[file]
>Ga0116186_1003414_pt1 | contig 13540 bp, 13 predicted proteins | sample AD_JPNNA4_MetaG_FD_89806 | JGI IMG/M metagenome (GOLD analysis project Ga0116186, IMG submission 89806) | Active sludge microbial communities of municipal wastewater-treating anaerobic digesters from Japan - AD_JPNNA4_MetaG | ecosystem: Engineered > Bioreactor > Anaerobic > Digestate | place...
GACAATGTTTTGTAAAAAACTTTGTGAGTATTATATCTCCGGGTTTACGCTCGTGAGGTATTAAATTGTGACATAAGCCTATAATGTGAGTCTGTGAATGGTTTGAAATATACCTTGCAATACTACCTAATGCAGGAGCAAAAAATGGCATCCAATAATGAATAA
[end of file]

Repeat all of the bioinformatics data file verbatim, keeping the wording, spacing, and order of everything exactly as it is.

>Ga0116186_1003414_pt1 | contig 13540 bp, 13 predicted proteins | sample AD_JPNNA4_MetaG_FD_89806 | JGI IMG/M metagenome (GOLD analysis project Ga0116186, IMG submission 89806) | Active sludge microbial communities of municipal wastewater-treating anaerobic digesters from Japan - AD_JPNNA4_MetaG | ecosystem: Engineered > Bioreactor > Anaerobic > Digestate | place...
GACAATGTTTTGTAAAAAACTTTGTGAGTATTATATCTCCGGGTTTACGCTCGTGAGGTATTAAATTGTGACATAAGCCTATAATGTGAGTCTGTGAATGGTTTGAAATATACCTTGCAATACTACCTAATGCAGGAGCAAAAAATGGCATCCAATAATGAATAA